We thank you that children, teachers, staff and volunteers are returning to school after a summer’s absence. May this be a time of learning and growth. Keep us from labelling children and adults on the basis of their past record. Help us to see signs of change and maturity so that we may encourage those people, young and old, to grow in grace towards their fellow human beings and toward Creation.

We pray for ourselves, often overburdened and weighed down. Sometimes, it is our own sense of sinfulness that lays us low – the knowledge that we so often fall short of your glory and all that we could be. Sometimes, it is our disappointment with others, their actions, words or lack thereof that causes us to be separated from them. This, too, is a burden that weighs heavy on our hearts.

Our prayers go out especially for those who have or are in the midst of experiencing the power of nature with rain storms and flooding, hurricanes and tornadoes. Give people a special measure of wisdom and strength as they seek to survive these natural phenomenon.

We pray for those who are sick, at home or in the hospital. All of us need your healing touch. All of us need to be mended by the power of your Spirit. Touch us, O God, in our deepest places for it is there where the pain is often the most profound.

O Jesus, stand with us in the darkness of our crucifixions. Die with us in the suffering of this world. Rise with us as we are reborn by your grace, as love, hope and faith endure. We pray in Jesus’ name. Amen.


September 10, 2017 / Pentecost 14 / Proper 18


Exodus 12:1-14; Psalm 149; Matthew 18:15-20; Romans 13:8-14


The day is near; the hour is here.

The message is clear; God’s love is dear.

Let us come before God in worship and sing our joyous praise.


We come before you, O God, seeking a deeper sense of your indwelling Spirit. The winds of change blow around us. Autumn breezes wisp where the warm summer winds used to journey. Crops are being prepared for harvest. Leaves are beginning to change colour. All around us is variation and movement. But you, Holy God, and the one constant presence in our lives. No matter where we are, you are there. No matter when we need you, your touch is only a prayer away. In your arms, we find comfort and strength. Enter our worship as you enter every day of our lives. Amen.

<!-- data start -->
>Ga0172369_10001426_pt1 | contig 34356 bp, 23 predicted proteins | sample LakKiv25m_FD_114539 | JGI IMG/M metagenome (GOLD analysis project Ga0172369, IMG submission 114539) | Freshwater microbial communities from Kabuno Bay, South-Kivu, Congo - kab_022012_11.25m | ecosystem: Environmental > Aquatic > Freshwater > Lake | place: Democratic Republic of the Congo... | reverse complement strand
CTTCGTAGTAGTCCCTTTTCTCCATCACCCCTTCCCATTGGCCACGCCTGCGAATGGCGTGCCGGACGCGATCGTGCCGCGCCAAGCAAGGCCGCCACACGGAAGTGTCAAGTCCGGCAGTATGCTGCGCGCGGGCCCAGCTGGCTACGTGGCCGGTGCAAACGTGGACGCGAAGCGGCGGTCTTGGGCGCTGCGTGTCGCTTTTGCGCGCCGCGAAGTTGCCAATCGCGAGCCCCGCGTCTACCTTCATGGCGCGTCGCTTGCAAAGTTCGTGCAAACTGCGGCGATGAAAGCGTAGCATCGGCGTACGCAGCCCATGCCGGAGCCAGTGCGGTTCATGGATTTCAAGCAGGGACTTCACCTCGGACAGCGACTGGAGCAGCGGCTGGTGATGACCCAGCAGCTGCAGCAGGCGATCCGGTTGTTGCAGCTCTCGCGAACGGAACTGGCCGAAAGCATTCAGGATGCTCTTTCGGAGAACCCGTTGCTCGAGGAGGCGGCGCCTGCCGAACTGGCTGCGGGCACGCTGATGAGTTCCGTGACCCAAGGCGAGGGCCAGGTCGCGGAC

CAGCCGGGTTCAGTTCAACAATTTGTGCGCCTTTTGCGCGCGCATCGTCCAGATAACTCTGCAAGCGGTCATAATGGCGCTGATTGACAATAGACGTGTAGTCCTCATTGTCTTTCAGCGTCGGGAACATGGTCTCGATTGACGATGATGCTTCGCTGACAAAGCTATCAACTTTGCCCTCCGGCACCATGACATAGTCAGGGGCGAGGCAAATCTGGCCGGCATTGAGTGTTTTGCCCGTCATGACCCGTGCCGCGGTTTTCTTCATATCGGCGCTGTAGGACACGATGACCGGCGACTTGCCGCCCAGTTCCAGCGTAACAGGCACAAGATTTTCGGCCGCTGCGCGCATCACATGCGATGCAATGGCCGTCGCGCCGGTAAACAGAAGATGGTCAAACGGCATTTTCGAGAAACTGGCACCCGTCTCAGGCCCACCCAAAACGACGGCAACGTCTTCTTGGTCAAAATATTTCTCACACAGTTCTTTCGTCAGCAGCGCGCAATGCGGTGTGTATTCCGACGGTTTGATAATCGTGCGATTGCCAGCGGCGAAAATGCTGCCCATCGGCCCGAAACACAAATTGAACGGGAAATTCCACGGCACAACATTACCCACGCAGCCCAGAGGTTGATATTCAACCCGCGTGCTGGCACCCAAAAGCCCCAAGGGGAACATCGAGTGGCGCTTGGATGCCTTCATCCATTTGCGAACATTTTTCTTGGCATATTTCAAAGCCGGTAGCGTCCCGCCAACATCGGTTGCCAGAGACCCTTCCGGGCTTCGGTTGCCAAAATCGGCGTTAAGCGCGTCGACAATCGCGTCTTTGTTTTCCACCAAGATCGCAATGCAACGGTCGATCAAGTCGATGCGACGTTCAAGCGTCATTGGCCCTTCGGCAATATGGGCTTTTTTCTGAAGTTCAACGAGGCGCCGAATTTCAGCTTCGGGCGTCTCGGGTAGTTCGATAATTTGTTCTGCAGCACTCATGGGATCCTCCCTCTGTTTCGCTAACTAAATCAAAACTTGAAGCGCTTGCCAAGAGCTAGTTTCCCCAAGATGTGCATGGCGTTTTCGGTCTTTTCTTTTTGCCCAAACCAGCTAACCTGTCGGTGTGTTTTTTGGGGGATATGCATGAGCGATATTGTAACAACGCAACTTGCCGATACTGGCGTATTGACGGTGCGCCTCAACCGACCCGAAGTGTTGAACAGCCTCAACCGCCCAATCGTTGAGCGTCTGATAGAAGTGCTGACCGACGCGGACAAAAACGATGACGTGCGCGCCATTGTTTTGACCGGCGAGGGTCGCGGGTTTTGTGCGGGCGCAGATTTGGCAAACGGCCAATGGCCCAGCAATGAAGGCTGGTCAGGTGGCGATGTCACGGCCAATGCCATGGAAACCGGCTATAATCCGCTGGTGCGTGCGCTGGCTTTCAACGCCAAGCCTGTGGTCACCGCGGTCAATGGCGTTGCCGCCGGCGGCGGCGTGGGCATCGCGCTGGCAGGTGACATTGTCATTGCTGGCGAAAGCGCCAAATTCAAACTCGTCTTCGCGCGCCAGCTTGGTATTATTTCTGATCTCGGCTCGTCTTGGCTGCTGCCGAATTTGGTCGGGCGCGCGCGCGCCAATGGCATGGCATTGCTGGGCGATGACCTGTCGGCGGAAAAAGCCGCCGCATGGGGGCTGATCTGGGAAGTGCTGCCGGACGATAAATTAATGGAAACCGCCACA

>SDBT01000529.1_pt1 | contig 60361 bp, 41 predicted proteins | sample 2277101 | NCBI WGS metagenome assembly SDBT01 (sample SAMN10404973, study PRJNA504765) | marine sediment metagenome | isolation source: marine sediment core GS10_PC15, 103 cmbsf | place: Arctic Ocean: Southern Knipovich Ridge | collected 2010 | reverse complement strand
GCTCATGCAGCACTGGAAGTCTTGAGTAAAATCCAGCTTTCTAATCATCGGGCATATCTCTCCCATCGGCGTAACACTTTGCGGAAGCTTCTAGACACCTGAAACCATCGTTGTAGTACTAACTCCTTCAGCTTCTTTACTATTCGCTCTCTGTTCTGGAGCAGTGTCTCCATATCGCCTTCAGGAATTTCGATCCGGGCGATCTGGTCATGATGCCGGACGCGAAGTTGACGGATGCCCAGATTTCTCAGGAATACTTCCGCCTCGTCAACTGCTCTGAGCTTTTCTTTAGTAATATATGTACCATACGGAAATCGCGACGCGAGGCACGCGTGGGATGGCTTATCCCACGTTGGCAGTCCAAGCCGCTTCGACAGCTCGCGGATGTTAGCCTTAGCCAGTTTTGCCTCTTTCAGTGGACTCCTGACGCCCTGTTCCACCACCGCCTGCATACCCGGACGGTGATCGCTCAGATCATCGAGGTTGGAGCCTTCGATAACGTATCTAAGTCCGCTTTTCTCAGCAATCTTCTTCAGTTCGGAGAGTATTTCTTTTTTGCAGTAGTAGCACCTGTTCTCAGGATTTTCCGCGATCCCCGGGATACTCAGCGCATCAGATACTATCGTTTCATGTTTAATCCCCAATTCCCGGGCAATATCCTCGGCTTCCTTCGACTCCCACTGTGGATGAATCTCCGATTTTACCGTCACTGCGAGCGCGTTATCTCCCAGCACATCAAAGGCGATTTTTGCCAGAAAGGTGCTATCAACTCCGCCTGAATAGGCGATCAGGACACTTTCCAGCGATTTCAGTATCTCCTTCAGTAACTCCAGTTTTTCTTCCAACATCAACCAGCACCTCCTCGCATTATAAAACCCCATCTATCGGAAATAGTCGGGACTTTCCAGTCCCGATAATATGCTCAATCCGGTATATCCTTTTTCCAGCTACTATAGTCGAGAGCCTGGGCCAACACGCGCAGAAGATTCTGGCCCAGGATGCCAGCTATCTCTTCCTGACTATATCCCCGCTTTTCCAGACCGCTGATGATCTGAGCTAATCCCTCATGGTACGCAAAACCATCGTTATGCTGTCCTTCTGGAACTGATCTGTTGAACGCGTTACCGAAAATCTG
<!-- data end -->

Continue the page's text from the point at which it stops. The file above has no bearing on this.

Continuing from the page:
God of Mercy, we thank you that our sins are forgiven and that you will not remember them again. Help us, also, to put our confessed sins on the shelf. Enable us to put the past in the past and to take hold of the new life that you have given us this day. Give us the courage to walk fully in your new covenant of forgiveness and freedom that has been established through Jesus Christ. Thank you that through his sacrifice, you make all of this possible. Amen.


To experience new life is to be released from the chains of sin and death that would lay hold of us. Be assured that when we confess our sins, God forgives and remembers them no more, no longer counting them against us. In him we are free.


We dedicate our offerings as an act of stewardship. The things of this world have their greatest value when they are used for your purpose. Enable us to use these gifts in the most valuable ways possible, that your Kingdom may be built and your Gospel shared. Amen.

COMMISSIONING We leave this place of worship to continue on our journeys towards God’s wonderful Kingdom. Every step, every minute, every moment is an opportunity to shine God’s love to the world. Let your light shine that his grace and glory may be seen in your life.